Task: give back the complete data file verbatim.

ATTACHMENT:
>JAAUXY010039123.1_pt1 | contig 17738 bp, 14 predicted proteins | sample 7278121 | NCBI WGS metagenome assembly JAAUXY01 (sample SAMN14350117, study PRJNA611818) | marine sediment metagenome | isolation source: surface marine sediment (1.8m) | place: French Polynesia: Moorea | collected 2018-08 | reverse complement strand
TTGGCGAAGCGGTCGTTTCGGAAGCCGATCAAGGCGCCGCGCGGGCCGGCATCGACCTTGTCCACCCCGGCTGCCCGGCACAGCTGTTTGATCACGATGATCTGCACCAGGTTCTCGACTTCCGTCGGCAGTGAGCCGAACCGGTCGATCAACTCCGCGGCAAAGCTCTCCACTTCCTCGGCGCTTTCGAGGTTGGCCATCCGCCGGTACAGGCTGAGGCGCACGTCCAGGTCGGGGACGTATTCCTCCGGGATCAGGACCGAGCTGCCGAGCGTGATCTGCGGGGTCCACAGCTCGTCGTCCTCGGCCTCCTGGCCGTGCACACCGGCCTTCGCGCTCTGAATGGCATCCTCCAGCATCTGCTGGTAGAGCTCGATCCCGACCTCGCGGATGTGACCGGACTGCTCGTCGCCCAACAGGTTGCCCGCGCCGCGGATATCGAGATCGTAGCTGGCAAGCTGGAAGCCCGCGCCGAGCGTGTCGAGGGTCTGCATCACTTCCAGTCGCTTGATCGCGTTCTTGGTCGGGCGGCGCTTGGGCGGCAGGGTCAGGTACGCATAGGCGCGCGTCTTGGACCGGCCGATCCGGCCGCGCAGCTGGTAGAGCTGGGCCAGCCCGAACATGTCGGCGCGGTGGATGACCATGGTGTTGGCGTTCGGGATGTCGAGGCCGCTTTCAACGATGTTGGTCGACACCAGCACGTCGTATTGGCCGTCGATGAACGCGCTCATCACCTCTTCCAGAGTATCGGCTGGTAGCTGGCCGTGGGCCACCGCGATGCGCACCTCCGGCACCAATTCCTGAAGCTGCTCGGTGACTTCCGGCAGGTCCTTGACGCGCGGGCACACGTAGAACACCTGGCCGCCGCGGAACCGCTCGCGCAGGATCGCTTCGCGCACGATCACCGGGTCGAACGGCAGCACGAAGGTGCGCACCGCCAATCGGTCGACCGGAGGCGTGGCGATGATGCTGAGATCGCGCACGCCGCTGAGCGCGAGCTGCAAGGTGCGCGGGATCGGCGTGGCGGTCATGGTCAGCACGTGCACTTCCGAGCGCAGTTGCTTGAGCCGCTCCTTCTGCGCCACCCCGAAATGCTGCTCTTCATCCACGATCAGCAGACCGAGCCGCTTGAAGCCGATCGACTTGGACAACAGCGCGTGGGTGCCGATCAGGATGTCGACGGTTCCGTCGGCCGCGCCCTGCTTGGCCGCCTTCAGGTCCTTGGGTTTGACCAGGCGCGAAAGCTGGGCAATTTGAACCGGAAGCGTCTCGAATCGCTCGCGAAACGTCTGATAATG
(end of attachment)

>JAAUXY010039123.1_pt1 | contig 17738 bp, 14 predicted proteins | sample 7278121 | NCBI WGS metagenome assembly JAAUXY01 (sample SAMN14350117, study PRJNA611818) | marine sediment metagenome | isolation source: surface marine sediment (1.8m) | place: French Polynesia: Moorea | collected 2018-08 | reverse complement strand
TTGGCGAAGCGGTCGTTTCGGAAGCCGATCAAGGCGCCGCGCGGGCCGGCATCGACCTTGTCCACCCCGGCTGCCCGGCACAGCTGTTTGATCACGATGATCTGCACCAGGTTCTCGACTTCCGTCGGCAGTGAGCCGAACCGGTCGATCAACTCCGCGGCAAAGCTCTCCACTTCCTCGGCGCTTTCGAGGTTGGCCATCCGCCGGTACAGGCTGAGGCGCACGTCCAGGTCGGGGACGTATTCCTCCGGGATCAGGACCGAGCTGCCGAGCGTGATCTGCGGGGTCCACAGCTCGTCGTCCTCGGCCTCCTGGCCGTGCACACCGGCCTTCGCGCTCTGAATGGCATCCTCCAGCATCTGCTGGTAGAGCTCGATCCCGACCTCGCGGATGTGACCGGACTGCTCGTCGCCCAACAGGTTGCCCGCGCCGCGGATATCGAGATCGTAGCTGGCAAGCTGGAAGCCCGCGCCGAGCGTGTCGAGGGTCTGCATCACTTCCAGTCGCTTGATCGCGTTCTTGGTCGGGCGGCGCTTGGGCGGCAGGGTCAGGTACGCATAGGCGCGCGTCTTGGACCGGCCGATCCGGCCGCGCAGCTGGTAGAGCTGGGCCAGCCCGAACATGTCGGCGCGGTGGATGACCATGGTGTTGGCGTTCGGGATGTCGAGGCCGCTTTCAACGATGTTGGTCGACACCAGCACGTCGTATTGGCCGTCGATGAACGCGCTCATCACCTCTTCCAGAGTATCGGCTGGTAGCTGGCCGTGGGCCACCGCGATGCGCACCTCCGGCACCAATTCCTGAAGCTGCTCGGTGACTTCCGGCAGGTCCTTGACGCGCGGGCACACGTAGAACACCTGGCCGCCGCGGAACCGCTCGCGCAGGATCGCTTCGCGCACGATCACCGGGTCGAACGGCAGCACGAAGGTGCGCACCGCCAATCGGTCGACCGGAGGCGTGGCGATGATGCTGAGATCGCGCACGCCGCTGAGCGCGAGCTGCAAGGTGCGCGGGATCGGCGTGGCGGTCATGGTCAGCACGTGCACTTCCGAGCGCAGTTGCTTGAGCCGCTCCTTCTGCGCCACCCCGAAATGCTGCTCTTCATCCACGATCAGCAGACCGAGCCGCTTGAAGCCGATCGACTTGGACAACAGCGCGTGGGTGCCGATCAGGATGTCGACGGTTCCGTCGGCCGCGCCCTGCTTGGCCGCCTTCAGGTCCTTGGGTTTGACCAGGCGCGAAAGCTGGGCAATTTGAACCGGAAGCGTCTCGAATCGCTCGCGAAACGTCTGATAATG